The Opportunity to Mend the World

by Rabbi Audrey Pollack, February 1, 2017

Rabbi Ed Feinstein tells a wonderful story based on a classic Talmudic question: “how do we know when night has ended and the day has begun?” Eager to demonstrate their knowledge of Jewish law, ritual and prayer, the rabbi’s students give answers. But as each one in turn shares his response, the rabbi’s face looks sadder and sadder. Finally, with tears in his eyes, he shouts: “No, no, no! Not one of you understands! You only divide! You divide your house from the house of your neighbor, your field from your neighbor’s field… Is that all we can do–divide, separate, split the world into pieces?”

Friends, it seems when we look around us, that the world has become very fragmented, split into pieces. There are great divisions and separations in our world. Yet, our tradition teaches that we have the opportunity l’taken et ha’olam, (to do tikkun olam) to mend the brokenness in our world. There is no better way to do that then reaching out to our community, and finding ways to unite, making new friends, and seeing how much more we are like one another.

Here at Solel we are reaching out to our partners in the Muslim community to express our concern and support over the tragedy at the mosque in Quebec City and over the US immigration and travel ban. We are working with our students at Bet Sefer and the Urdu students to express our support and build bridges of connection.

The Jewish community has been well represented at the demonstrations at the US consulate in Toronto and many of my US rabbinic colleagues and members of their congregations were demonstrating at the major US international airports on Saturday evening and on Sunday, and they organized lawyers to meet with those detained at the airports to help them avoid deportation.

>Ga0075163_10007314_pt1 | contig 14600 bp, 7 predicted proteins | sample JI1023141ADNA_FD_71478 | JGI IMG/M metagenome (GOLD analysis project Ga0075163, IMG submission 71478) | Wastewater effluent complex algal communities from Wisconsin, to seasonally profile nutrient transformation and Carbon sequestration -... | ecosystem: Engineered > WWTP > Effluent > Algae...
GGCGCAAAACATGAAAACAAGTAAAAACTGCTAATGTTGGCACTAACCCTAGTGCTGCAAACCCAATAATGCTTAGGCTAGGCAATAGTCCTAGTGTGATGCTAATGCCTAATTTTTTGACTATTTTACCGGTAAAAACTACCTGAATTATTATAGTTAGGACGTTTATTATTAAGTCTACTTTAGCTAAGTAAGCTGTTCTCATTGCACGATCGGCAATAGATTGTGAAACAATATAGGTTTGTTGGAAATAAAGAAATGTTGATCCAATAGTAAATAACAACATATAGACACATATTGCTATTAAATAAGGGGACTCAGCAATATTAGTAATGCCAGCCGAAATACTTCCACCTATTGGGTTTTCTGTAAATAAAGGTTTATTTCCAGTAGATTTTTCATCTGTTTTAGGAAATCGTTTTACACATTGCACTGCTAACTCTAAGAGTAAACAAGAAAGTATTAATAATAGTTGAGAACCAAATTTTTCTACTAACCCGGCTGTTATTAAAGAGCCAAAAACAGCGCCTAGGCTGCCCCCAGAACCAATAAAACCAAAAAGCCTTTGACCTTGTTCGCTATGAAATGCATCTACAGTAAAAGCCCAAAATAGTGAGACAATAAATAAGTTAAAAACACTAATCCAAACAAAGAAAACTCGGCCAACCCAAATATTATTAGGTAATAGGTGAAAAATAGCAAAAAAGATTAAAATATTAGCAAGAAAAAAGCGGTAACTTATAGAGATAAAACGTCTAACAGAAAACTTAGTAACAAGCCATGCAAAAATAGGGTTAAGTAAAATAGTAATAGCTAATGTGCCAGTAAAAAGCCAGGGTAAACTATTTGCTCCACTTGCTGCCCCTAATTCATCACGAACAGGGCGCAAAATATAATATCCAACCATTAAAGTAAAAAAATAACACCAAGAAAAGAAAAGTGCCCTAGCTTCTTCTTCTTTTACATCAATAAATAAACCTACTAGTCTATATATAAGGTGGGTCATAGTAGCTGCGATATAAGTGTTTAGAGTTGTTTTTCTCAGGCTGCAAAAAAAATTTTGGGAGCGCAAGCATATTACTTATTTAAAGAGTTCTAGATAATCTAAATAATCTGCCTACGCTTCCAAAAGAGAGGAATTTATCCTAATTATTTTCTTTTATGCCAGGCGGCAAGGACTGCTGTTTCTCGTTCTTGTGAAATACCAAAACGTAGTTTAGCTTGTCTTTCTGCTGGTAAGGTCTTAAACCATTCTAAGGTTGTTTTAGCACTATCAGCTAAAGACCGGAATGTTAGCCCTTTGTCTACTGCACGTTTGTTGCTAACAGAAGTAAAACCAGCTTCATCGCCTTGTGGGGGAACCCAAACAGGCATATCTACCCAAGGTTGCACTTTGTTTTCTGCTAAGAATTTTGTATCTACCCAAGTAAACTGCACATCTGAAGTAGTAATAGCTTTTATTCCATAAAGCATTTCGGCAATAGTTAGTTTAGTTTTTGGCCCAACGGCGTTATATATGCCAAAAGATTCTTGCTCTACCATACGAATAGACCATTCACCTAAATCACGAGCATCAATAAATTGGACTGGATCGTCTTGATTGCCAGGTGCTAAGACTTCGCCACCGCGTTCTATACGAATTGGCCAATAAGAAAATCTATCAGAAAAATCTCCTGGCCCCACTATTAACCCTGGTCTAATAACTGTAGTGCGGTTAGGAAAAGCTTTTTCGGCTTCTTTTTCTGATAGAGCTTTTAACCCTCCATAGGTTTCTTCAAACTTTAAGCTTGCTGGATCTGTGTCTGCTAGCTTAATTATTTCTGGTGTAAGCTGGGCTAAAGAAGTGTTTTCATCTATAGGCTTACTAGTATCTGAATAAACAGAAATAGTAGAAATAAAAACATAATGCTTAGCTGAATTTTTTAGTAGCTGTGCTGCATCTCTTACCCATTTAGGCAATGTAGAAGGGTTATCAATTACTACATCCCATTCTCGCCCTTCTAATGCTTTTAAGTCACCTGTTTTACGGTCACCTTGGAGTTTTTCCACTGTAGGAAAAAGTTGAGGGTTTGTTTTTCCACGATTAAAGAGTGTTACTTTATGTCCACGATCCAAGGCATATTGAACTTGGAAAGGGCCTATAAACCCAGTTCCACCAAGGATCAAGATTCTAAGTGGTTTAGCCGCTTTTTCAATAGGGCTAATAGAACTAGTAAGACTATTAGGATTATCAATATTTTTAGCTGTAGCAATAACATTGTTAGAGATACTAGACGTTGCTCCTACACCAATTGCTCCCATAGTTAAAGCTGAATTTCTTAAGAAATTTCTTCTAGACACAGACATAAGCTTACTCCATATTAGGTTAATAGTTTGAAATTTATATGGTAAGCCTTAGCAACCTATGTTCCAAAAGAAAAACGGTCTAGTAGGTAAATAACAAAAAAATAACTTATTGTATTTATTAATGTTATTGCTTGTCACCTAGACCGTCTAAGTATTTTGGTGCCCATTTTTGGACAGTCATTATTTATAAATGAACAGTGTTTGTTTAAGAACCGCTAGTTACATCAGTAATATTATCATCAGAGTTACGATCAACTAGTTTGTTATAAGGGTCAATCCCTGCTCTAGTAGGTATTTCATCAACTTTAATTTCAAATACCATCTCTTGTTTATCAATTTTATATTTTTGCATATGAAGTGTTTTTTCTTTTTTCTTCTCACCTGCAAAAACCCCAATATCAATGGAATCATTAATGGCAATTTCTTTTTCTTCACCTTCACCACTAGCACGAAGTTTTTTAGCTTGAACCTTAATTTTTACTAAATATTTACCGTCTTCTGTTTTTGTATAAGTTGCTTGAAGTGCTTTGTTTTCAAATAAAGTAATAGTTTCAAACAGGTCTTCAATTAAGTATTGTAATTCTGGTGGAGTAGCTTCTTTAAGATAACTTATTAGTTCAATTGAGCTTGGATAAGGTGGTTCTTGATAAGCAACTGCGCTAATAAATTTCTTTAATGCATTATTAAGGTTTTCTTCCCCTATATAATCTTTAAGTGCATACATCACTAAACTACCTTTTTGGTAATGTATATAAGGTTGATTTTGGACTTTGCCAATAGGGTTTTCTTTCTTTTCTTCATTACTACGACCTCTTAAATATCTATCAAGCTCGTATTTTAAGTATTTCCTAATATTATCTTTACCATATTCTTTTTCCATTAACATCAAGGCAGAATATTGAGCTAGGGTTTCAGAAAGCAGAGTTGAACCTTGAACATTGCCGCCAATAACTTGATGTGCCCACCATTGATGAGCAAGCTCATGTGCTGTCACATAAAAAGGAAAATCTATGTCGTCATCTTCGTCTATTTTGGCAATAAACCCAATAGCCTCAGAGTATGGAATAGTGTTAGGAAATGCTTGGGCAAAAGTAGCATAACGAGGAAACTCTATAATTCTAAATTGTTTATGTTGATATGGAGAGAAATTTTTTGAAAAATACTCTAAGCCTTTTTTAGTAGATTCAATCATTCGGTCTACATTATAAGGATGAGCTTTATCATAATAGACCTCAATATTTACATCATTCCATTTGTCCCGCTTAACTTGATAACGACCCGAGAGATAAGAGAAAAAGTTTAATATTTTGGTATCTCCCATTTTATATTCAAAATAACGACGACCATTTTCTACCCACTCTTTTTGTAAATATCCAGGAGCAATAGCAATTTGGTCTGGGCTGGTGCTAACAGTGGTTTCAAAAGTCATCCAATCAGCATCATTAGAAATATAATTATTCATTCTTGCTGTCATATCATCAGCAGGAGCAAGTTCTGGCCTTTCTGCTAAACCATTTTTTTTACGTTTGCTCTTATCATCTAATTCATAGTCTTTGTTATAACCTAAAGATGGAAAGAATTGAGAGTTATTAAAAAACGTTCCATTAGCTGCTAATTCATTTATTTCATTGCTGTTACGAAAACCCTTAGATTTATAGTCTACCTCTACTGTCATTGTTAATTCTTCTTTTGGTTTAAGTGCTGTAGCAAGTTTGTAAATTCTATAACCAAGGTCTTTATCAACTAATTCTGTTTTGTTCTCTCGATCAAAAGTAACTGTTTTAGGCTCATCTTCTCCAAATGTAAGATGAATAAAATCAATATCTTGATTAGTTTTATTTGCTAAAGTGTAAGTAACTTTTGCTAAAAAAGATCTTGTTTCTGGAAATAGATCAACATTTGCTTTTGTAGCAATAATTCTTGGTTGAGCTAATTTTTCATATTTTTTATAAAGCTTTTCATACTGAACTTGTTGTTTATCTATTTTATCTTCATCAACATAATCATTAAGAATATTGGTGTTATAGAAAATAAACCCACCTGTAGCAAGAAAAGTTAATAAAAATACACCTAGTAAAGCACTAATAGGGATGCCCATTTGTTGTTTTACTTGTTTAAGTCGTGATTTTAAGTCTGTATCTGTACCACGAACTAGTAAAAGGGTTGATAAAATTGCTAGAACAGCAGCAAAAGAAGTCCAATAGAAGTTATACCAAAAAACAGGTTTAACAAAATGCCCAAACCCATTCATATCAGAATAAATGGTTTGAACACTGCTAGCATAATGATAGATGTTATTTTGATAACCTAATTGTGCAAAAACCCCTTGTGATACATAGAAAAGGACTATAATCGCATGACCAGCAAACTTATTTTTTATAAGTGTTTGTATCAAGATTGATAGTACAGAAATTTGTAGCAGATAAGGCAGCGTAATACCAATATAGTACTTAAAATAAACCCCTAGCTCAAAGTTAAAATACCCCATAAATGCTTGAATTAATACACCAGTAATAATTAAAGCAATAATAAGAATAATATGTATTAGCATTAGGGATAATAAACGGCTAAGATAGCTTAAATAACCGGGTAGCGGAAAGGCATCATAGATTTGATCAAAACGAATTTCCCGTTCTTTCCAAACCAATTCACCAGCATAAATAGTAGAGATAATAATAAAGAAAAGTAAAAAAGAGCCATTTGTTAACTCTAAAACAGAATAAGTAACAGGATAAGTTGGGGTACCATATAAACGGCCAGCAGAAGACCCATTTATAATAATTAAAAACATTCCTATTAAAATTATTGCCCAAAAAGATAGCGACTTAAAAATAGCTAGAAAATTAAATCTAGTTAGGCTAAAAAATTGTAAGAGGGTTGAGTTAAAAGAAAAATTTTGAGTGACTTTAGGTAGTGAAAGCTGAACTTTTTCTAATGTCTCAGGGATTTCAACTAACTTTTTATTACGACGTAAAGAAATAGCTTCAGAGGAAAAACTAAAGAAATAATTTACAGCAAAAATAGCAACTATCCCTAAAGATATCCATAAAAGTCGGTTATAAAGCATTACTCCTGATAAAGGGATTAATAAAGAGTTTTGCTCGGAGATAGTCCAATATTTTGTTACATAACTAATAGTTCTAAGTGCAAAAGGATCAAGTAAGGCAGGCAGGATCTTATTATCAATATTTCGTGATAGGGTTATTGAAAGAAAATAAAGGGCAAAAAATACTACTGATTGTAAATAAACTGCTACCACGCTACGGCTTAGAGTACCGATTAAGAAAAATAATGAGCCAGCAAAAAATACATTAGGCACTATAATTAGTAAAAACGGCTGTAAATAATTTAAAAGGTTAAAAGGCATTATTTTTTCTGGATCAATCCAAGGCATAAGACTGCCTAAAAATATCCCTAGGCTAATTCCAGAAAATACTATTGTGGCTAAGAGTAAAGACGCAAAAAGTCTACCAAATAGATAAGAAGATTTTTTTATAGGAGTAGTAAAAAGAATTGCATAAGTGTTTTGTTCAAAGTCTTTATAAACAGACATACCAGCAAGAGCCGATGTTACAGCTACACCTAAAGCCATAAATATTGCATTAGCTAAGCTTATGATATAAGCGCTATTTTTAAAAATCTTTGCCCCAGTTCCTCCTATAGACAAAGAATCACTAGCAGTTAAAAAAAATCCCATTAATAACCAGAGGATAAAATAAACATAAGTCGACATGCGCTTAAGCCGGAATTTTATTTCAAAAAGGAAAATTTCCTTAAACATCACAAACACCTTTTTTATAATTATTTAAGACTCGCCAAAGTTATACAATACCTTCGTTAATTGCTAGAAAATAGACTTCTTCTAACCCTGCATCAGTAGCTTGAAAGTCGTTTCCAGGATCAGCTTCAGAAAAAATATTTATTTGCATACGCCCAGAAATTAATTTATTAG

The Reform rabbis of Canada are at the forefront of a group of Concerned Canadian Clergy for Refugees who have signed a letter asking Prime Minister Trudeau to accept those who were being turned away under the US travel and immigration ban. We are hopeful that Trudeau will respond in the same way he responded on twitter to news of the ban: “to those fleeing persecution, terror and war, Canadians will welcome you, regardless of your faith. Diversity is our strength.”

And our Solel refugee resettlement group is actively working towards welcoming a Syrian refugee family, whom we expect to arrive this summer. We have connected with several US congregations whom we are partnering with in this effort. Now, given the current political climate, we are hearing from other Reform congregations who had sponsored refugee families but whose arrival status to the US is now uncertain.

On Friday, February 24th we are looking forward to our annual “Invite Your Neighbour” service, where we will welcome our friends and neighbours to Solel to rejoice in our multi-faith community and to share our traditions in celebrating Shabbat. Now more than ever, we need to reach out and connect with our neighbours, and to convey the blessing of peace and hope that Shabbat brings to us each week. I hope that you will join us for this special service, and make some new friends.

And, I know that so many of us are in many ways doing the sacred work of fixing the brokenness in our world. Here is a blessing that you can sing/say when you do an act of tikkun olam (many of our Bet Sefer students and Camp George campers already know it):

L'takein et ha-olam
Baruch Atah Adonai Eloheinu Melech Ha’olam, Shenatan lanu hizdamnut l’takein et ha-olam.

(Blessed are You, Adonai our God, Ruler of the universe, who has given us the opportunity to mend the world.)

Reform Jewish musician Dan Nichols has set this blessing to music. You can listen to it on YouTube.

Rabbi Audrey S. Pollack

Filed under: Rabbi's Message

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